A NORTH-East MP was slapped down by the Commons Speaker in an extraordinary row about how long he visited a neighbouring constituency.
James Wharton, the Stockton South MP, was accused of a lack of “common sense”, after claiming the visit did not take place – because he merely “dropped off” a Government minister.
But The Northern Echo published a photograph of Mr Wharton alongside Brandon Lewis, the local government minister, at the site of the soon-to-open Hitachi Rail Europe train factory, in the Sedgefield constituency.
And an eye-witness at the event – to announce Government funding for new road and power services – estimated the Conservative MP was present for up to 25 minutes.
Westminster etiquette demands that MPs give advance notice of any official visit to another MP’s constituency – prompting Phil Wilson, Sedgefield’s Labour MP, to make a protest in the Commons.
Mr Wilson said: “It now appears, in the local media, that his role was more than that of a chauffeur - as the photographs suggest that he was an integral part of the visit.”
At first, Mr Wharton insisted he was simply Mr Lewis’s driver, asking: “Are honourable members obliged to inform other honourable members when they drive through, or drop people off, in their constituencies?”
But, he then switched tack, saying: “I did not stay throughout the full visit. I dropped him off, spoke briefly to the media, got a quick photograph and left before the visit was complete.”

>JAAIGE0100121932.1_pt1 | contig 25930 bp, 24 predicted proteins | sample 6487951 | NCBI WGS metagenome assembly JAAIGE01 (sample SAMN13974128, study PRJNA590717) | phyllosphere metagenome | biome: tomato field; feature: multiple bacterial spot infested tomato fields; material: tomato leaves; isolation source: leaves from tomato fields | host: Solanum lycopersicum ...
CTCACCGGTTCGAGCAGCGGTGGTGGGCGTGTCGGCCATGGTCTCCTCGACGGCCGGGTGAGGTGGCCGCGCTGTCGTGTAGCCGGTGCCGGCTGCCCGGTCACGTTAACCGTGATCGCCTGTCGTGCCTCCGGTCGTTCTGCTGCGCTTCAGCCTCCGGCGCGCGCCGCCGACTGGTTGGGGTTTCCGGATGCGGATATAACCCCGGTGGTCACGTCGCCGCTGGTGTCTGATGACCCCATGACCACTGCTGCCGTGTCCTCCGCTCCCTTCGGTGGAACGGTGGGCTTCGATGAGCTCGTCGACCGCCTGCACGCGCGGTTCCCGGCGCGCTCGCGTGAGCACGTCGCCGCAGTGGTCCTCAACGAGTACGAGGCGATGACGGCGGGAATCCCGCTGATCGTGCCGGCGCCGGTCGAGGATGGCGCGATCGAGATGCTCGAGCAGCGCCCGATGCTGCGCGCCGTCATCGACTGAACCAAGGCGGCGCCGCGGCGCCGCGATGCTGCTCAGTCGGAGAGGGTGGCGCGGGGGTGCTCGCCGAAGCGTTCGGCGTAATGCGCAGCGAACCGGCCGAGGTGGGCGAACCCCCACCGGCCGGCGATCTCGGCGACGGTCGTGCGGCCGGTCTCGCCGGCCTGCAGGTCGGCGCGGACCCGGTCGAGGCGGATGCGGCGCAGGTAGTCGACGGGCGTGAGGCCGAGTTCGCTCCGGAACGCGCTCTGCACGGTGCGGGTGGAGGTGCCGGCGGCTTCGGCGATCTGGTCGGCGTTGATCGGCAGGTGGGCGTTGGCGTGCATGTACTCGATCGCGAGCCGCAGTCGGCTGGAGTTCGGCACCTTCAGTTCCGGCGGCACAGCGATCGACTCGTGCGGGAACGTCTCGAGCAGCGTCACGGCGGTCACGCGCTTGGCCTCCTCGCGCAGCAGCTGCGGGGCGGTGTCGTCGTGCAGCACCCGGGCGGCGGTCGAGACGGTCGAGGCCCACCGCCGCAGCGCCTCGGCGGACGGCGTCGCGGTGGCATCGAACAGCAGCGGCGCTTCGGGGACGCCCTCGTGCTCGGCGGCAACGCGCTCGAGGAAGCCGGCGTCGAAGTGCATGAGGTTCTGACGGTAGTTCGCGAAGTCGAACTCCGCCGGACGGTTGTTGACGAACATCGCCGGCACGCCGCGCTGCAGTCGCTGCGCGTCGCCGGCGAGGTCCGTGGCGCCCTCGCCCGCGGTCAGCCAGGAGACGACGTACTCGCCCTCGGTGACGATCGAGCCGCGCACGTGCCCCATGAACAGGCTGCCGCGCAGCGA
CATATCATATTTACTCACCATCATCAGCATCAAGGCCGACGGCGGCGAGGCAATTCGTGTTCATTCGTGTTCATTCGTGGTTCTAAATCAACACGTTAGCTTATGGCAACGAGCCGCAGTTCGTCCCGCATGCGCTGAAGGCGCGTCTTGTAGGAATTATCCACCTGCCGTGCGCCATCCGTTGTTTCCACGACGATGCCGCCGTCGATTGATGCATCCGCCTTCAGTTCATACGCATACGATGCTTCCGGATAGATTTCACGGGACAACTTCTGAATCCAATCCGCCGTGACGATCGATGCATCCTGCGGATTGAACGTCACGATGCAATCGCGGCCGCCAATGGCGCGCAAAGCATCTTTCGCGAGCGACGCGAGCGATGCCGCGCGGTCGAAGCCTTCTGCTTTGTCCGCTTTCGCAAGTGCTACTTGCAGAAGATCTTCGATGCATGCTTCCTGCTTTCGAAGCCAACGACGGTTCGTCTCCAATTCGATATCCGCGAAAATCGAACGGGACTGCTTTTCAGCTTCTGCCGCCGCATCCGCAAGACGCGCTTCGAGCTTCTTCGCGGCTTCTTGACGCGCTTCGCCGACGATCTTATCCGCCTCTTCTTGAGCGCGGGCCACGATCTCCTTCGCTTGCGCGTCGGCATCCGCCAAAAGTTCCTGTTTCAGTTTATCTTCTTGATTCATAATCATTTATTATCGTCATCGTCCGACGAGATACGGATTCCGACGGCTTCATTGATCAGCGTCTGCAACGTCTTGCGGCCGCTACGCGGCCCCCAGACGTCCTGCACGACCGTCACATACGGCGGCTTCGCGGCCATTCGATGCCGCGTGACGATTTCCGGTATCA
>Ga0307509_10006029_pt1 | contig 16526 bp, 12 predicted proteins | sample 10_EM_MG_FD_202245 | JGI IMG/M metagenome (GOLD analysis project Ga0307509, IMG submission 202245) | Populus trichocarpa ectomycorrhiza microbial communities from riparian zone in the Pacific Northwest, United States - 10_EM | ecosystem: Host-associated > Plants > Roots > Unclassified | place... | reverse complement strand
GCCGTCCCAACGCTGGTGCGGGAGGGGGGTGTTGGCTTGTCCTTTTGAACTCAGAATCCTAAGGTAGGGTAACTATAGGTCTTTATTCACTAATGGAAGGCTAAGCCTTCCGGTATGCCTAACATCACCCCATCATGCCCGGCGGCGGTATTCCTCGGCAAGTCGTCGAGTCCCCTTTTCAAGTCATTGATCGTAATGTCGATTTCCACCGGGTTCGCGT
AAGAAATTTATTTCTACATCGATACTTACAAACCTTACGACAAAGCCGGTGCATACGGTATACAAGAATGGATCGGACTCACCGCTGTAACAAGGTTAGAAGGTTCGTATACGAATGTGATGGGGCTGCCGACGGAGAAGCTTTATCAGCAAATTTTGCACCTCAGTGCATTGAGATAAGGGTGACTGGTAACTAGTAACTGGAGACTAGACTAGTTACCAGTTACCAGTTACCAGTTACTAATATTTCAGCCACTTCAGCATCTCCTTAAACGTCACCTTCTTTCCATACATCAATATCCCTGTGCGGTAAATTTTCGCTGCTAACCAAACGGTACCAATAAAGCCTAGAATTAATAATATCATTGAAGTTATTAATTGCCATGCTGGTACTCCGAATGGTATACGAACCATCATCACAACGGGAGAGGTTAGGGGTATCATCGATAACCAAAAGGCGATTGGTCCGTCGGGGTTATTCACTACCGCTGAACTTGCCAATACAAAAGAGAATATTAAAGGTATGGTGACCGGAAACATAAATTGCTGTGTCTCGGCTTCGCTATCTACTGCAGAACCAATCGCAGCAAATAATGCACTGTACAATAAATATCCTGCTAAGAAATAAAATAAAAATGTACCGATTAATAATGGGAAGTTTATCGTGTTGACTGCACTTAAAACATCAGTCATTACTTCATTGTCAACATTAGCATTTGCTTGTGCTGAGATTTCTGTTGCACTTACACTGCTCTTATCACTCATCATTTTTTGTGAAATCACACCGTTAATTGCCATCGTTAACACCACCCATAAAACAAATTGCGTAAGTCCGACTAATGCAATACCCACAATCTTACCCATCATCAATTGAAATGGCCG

John Bercow, the Commons Speaker, replied: “I do think that we should operate in a fashion informed by common sense.”
The Speaker said the issue of the length of a visit was “pretty immaterial”, adding: “If, in fact, he took part in the visit, I think he must know the logic of that.
“I appeal to members, particularly in this sensitive time in the run-up to a general election, to take care to observe, not merely the letter, but the spirit of the convention about prior notification.”
Speaking afterwards, Mr Wilson said: “The lesson here for James is that, when you are in a hole, stop digging.”
Mr Lewis went to the Hitachi site, in Newton Aycliffe, to promote the Government’s “local growth deals”, which promise to create up to 9,000 jobs across the North-East and Yorkshire.
Among the schemes getting taxpayers’ cash is the installation of a new road and power services to attract more businesses onto the Merchant Park development.
The site is the location for the Hitachi Rail Europe train factory, which will employ 730 people when it starts production in 2016, and could house suppliers, warehouses and a technical college.”